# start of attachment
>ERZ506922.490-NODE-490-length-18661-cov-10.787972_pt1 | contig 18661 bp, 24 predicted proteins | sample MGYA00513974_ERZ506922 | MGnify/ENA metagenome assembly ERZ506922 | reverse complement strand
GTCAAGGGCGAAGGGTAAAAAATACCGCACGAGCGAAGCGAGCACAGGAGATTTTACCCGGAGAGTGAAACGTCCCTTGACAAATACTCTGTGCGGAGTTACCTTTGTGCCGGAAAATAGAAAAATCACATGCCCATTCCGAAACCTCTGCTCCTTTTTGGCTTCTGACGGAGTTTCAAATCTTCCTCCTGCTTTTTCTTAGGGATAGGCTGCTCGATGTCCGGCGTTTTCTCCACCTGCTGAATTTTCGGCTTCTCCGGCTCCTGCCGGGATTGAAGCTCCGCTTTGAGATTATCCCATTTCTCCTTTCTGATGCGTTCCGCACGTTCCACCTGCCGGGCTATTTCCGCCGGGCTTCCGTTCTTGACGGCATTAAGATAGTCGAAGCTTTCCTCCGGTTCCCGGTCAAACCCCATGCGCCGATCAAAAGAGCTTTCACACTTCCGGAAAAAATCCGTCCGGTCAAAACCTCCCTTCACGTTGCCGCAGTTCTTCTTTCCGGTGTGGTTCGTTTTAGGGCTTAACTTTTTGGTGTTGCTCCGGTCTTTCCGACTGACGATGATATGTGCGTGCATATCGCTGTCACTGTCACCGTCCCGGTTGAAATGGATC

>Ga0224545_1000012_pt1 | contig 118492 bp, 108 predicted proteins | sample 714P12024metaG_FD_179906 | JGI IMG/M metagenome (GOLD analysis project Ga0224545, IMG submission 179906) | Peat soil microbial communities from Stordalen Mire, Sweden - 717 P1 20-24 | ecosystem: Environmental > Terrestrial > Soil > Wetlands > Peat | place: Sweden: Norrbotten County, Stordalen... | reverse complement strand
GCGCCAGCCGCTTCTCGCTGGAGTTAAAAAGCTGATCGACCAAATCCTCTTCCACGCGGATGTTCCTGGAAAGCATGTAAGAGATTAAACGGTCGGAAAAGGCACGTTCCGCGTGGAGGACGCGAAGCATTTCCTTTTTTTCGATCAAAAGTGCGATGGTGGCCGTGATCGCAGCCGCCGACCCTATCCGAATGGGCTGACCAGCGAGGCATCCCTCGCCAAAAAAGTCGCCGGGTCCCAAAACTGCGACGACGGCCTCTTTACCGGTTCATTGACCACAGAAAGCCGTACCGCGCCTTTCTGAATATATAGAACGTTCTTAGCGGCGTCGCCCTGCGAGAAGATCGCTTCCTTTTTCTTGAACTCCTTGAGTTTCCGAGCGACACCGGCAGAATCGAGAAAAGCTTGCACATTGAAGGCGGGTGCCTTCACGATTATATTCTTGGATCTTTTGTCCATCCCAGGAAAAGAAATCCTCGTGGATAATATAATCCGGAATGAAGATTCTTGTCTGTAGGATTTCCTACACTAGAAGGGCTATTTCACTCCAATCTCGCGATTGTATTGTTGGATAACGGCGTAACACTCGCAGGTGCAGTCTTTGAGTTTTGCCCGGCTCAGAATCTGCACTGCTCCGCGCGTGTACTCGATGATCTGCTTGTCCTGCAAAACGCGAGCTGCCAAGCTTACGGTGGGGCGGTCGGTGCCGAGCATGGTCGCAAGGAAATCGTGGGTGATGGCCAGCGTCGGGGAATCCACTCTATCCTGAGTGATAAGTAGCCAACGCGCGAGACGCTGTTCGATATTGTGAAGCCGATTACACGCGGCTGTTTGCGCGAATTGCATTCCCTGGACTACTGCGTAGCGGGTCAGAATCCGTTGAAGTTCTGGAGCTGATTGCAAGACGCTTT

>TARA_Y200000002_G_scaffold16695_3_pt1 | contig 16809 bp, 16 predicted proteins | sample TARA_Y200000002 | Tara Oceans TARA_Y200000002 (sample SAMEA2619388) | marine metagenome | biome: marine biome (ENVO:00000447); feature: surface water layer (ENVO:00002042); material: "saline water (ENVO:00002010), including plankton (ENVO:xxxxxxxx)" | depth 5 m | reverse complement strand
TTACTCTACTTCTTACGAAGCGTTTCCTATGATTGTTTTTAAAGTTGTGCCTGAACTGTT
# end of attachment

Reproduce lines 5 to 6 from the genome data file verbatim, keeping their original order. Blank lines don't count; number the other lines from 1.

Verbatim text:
>TARA_Y200000002_G_scaffold16695_3_pt1 | contig 16809 bp, 16 predicted proteins | sample TARA_Y200000002 | Tara Oceans TARA_Y200000002 (sample SAMEA2619388) | marine metagenome | biome: marine biome (ENVO:00000447); feature: surface water layer (ENVO:00002042); material: "saline water (ENVO:00002010), including plankton (ENVO:xxxxxxxx)" | depth 5 m | reverse complement strand
TTACTCTACTTCTTACGAAGCGTTTCCTATGATTGTTTTTAAAGTTGTGCCTGAACTGTT